- Bodhi Hall (菩提院), the place where the Yijin Jing is kept.
- King of Herbs Hall (药王院), the hospital wing where the sick and injured are attended to.
- Śarīra Hall (舍利院), the crematorium for cremating deceased members.
- Guest Hall (知客院), the reception grounds for guests.
- Library (藏经阁), the place where Buddhist scriptures and martial arts manuals are kept.
The Shaolin Sect is hailed as the origin of all Chinese martial arts and as a leading orthodox sect in the wulin (martial artists' community). In Demi-Gods and Semi-Devils, it is said to house 72 powerful forms of martial arts and no one has managed to master all of them since the founding of the sect. These martial arts have Buddhist-style names, such as Bodhidharma's Palm (達摩掌) and Arhat's Fist (羅漢拳).
It is also home to the Yijin Jing (易筋經), a manual instructing the user how to master a certain technique that improves the user's prowess in all types of martial arts. It has also powerful healing properties if the user manages to master the skill. In Demi-Gods and Semi-Devils, You Tanzhi acquires the manual by chance and uses its skills to purge poison in his body after he is bitten by venomous creatures. The sutra also increases his inner energy and stamina, allowing him to deliver an ordinary palm stroke with a force several times the original impact. In The Smiling, Proud Wanderer, Linghu Chong uses the skills in the manual to heal his internal wounds.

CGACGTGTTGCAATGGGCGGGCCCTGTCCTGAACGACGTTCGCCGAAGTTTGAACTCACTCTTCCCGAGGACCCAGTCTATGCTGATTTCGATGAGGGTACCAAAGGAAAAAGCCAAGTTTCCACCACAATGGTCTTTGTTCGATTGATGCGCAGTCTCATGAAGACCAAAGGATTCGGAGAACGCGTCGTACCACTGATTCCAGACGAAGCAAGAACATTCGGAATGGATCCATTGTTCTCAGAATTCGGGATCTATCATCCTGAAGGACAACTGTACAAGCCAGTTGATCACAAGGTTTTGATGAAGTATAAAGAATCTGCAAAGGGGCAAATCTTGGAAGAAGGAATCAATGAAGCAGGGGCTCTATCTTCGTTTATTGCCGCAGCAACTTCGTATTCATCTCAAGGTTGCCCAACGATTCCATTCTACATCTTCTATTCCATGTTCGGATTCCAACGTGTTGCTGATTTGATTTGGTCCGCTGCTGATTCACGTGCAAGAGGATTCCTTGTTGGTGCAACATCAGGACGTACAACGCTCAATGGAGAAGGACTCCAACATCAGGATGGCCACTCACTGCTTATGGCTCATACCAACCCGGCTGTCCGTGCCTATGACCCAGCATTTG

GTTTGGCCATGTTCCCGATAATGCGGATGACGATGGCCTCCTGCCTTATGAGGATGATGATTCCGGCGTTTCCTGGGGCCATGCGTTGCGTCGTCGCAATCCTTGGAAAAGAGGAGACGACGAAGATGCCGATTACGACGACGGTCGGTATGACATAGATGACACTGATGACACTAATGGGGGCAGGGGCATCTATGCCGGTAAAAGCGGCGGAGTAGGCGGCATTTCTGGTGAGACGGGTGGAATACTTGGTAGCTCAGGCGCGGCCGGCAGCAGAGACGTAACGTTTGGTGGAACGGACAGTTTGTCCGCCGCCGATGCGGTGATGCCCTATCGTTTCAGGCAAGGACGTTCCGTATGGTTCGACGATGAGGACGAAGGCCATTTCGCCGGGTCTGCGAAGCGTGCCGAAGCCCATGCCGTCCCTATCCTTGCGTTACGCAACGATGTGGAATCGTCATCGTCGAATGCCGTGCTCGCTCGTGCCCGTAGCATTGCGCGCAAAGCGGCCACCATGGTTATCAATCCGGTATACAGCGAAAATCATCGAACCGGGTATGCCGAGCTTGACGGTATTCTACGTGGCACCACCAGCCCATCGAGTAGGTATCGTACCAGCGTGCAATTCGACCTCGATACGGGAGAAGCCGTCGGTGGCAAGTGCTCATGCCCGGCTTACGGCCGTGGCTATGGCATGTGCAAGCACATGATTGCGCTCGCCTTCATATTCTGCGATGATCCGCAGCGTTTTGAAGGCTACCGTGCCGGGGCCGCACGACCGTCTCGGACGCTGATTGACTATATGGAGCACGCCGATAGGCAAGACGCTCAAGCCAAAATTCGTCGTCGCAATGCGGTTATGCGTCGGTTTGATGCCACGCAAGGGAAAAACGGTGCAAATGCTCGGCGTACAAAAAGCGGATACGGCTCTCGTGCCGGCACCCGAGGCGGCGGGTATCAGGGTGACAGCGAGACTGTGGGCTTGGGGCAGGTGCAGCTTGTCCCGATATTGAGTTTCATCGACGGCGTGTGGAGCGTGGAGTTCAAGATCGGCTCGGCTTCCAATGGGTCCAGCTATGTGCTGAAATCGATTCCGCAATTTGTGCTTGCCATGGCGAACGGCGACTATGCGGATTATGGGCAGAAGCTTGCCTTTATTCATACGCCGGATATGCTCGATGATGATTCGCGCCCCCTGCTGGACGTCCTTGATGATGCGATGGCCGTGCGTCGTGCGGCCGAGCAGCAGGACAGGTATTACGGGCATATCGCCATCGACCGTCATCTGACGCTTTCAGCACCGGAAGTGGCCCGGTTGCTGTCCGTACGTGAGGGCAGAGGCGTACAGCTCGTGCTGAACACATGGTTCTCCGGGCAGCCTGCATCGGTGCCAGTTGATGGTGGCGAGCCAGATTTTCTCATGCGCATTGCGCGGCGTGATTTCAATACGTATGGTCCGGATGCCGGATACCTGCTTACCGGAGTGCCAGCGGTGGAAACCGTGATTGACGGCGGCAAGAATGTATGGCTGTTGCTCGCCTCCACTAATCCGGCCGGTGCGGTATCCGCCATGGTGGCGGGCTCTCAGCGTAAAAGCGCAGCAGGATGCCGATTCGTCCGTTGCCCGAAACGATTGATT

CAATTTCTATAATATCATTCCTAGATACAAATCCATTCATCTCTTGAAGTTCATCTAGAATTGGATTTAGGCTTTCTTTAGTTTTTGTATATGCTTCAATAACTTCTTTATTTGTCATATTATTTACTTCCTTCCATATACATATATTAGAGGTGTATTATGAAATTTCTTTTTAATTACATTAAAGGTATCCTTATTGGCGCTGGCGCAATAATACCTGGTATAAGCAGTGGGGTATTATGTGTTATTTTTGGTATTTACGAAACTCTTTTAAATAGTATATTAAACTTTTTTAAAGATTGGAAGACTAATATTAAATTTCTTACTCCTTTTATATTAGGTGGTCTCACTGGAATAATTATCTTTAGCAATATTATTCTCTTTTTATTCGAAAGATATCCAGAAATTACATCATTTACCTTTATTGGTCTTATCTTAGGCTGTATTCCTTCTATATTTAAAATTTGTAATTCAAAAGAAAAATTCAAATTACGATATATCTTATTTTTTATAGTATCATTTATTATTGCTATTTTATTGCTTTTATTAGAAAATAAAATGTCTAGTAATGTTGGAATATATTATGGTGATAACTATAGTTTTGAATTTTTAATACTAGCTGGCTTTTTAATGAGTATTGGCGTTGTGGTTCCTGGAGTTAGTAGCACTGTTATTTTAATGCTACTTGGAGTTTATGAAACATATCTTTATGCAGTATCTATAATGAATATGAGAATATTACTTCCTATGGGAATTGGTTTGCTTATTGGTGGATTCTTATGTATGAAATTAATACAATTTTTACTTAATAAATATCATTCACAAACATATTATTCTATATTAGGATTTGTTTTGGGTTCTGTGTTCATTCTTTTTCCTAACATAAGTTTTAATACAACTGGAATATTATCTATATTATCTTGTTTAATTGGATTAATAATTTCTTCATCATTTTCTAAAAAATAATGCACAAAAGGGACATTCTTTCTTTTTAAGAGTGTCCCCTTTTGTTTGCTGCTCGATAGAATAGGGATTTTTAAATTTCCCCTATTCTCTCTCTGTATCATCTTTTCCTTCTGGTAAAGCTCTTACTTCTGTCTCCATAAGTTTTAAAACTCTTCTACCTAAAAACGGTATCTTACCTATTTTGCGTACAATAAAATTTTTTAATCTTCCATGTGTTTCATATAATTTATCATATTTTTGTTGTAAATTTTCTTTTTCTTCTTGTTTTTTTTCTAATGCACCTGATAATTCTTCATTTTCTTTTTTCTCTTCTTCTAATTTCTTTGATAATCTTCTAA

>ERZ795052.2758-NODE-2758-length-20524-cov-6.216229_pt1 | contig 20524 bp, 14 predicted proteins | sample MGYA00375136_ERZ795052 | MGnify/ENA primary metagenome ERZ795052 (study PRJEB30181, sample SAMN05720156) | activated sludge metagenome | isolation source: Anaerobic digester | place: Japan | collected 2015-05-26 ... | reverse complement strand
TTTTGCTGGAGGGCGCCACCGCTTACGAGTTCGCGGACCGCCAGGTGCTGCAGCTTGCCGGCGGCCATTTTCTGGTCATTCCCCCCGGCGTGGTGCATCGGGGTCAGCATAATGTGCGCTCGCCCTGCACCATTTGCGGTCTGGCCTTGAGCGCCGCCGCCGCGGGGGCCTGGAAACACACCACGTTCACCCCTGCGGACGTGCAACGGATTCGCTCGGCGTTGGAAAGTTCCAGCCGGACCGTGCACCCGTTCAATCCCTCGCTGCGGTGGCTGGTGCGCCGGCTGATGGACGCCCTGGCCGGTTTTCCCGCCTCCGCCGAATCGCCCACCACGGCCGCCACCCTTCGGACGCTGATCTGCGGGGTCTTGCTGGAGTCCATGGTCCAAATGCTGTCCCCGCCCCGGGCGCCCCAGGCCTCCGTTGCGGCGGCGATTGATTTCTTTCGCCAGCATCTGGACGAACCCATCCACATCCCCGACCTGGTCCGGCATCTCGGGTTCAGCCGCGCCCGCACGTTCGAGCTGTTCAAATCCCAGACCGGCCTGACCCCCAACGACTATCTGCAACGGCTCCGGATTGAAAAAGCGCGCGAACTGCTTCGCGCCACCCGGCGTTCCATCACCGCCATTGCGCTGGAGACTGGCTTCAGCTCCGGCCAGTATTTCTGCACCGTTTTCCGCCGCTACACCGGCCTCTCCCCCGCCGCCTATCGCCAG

- Note: Although the skills listed here are entirely fictional, some are based on actual martial arts.
Discontinued use of the name "Shaolin" in television series
The term "Shaolin Sect" is no longer used in television series adapted from Louis Cha's wuxia novels. In The Heaven Sword and Dragon Saber (2009), an adaptation of the novel of the same title, the Shaolin Sect is referred to as the "Monks' Sect" (僧人派). In Swordsman (2013), an adaptation of The Smiling, Proud Wanderer, Shaolin Monastery is referred to as "Lingjiu Monastery" (靈鷲寺; literally "Divine Eagle Monastery"). Although some viewers have expressed dissatisfaction over the changes, the reasons behind the renaming are not made clear to the public. Some people believe that the producers wanted to avoid trademark infringement, since Shaolin Monastery has officially registered "Shaolin" as a trademark and has been involved in lawsuits with commercial companies over the use of "Shaolin" as a brand name or trademark.
- Cha, Louis. The Smiling, Proud Wanderer (笑傲江湖). Ming Pao, 1967.
- Cha, Louis. Demi-Gods and Semi-Devils (天龍八部). Ming Pao, 1963.
- Cha, Louis. The Heaven Sword and Dragon Saber (倚天屠龍記). Ming Pao, 1961.
- Cha, Louis. The Deer and the Cauldron (鹿鼎記). Ming Pao, 1969.
- "新《倚天》好悲剧:少林被和谐 改名“僧人派” [The new "The Heaven Sword and Dragon Saber" is a tragedy: Shaolin is peacefully renamed "Monks' Sect"]". tiexue.net (in Chinese). 13 November 2009. Retrieved 26 April 2017.
- "少林寺缘何改名灵鹫寺 [Why Shaolin Monastery was renamed Lingjiu Monastery]". play.163.com (in Chinese). Retrieved 26 April 2017.
- "Shaolin temple fights to protect trademark". The Economic Times. 1 August 2007. Retrieved 26 April 2017.